Doctors at a Twin Cities hospital are hoping to make a cesarean section a birth experience instead of a medical procedure.
About one-in-three babies is delivered by C-section, and in many cases a mother's only memory of their child being born is from pictures taken during the event, NPR News noted.
But hospitals are now moving toward a process that makes the surgery more mom and baby friendly.
The Birthplace at the University of Minnesota Medical Center is using the "gentle" or "family centered" technique that modifies the typical C-section to closer mimic traditional natural childbirth, news release notes.
One of the main differences is the mother's ability to see and hold her baby soon after the child is born, the release notes.
In a traditional C-section, it can be up to 12 minutes before a mom gets to hold her new child, WCCO notes.
Wires that are hooked up to machines get in the way, preventing the mom from holding her baby. But with different placement of the monitors and wires, mom and baby can start bonding soon after birth, TODAY said.
If the "gentle" procedure goes as planned without any complications, skin-to-skin contact can happen within minutes after the baby is born – even while doctors are wrapping up the procedure.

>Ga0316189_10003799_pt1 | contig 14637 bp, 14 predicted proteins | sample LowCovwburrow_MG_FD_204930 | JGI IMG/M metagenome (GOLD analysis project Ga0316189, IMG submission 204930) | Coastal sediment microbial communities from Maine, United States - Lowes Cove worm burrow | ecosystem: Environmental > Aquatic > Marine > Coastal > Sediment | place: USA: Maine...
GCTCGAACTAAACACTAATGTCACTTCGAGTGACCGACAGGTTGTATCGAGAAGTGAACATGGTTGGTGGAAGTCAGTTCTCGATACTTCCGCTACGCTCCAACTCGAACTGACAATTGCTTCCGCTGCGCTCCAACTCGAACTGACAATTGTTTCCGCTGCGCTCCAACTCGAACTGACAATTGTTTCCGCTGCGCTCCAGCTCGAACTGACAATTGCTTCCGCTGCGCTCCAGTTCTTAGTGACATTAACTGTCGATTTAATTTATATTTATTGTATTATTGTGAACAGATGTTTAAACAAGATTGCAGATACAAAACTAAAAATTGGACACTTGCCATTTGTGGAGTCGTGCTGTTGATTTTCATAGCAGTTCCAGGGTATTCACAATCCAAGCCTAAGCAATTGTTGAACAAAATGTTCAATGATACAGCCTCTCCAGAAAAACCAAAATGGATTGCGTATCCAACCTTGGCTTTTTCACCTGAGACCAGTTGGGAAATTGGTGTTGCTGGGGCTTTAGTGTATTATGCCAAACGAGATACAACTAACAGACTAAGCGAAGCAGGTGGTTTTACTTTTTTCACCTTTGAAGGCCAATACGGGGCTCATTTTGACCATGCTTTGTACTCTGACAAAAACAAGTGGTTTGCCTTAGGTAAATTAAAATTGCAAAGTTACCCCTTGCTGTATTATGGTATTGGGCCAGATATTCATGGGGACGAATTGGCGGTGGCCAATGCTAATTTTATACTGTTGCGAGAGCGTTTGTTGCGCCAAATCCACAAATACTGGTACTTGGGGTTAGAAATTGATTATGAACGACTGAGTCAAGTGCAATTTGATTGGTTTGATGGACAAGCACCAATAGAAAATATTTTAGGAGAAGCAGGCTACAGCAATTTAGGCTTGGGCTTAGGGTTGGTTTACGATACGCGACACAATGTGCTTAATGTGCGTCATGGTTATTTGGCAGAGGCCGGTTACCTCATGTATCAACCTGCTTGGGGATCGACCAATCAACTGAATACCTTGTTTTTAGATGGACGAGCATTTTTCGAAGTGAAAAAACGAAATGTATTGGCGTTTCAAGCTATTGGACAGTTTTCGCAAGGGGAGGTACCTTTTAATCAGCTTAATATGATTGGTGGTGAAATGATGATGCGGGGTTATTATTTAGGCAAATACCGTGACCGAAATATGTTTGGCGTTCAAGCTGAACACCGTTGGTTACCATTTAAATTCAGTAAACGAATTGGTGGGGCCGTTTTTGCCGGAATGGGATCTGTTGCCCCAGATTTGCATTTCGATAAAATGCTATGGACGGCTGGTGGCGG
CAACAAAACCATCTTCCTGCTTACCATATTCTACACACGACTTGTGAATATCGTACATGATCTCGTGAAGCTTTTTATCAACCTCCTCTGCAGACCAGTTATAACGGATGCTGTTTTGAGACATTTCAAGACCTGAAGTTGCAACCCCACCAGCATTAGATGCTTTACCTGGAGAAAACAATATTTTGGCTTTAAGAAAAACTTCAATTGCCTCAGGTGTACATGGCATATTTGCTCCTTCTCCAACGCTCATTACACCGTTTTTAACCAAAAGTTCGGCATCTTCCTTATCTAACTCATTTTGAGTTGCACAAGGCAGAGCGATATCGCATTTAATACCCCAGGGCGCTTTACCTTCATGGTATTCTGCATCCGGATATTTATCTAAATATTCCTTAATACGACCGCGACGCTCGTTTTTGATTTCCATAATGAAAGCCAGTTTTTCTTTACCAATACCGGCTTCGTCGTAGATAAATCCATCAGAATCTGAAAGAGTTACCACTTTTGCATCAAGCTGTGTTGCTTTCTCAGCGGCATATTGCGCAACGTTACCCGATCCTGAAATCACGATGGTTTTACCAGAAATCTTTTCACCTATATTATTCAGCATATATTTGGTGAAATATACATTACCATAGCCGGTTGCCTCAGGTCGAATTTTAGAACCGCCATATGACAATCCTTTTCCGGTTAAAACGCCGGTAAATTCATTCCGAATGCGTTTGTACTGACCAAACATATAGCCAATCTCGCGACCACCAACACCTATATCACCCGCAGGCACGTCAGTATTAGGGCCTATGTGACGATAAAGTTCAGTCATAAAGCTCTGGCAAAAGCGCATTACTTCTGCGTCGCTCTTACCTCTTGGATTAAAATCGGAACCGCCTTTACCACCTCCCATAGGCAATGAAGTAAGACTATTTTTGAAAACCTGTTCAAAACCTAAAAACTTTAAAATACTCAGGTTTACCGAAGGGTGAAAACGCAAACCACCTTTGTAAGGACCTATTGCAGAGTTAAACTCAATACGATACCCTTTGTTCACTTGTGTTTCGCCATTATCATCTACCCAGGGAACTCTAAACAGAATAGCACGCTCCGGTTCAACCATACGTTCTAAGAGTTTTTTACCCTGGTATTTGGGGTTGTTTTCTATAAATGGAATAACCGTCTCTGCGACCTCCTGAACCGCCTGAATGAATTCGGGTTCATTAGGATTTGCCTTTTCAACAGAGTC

In addition, all surgical procedures require a drape to keep the procedure sterile, but this technique ditches the blue drape for a clear one so the mom can see her baby right after they're born.
Doctors also delay clamping the umbilical for about 30-60 seconds after the birth, similar to a vaginal delivery. The belief is this will increase a baby's iron stores, blood volume and possibly help with brain development, the release notes.
The U of M is looking into different kinds of pain medications and blocks that will make the new mothers less groggy during the procedure, the release notes.
A growing trend
These family centered C-sections are relatively new in the United States, but a growing number of hospitals around the country are beginning to offer them, and many hospitals in Minnesota are rated "baby-friendly" or say they offer a family-centered approach to childbirth with the plan to offer the gentle c-section technique in the coming months, WCCO says.
A recent study found that there have been no increase in complications, operating room times or infection rates using this method, Ob.Gyn. News said.
People interested in the gentle C-sections are encouraged to contact their health care provider.
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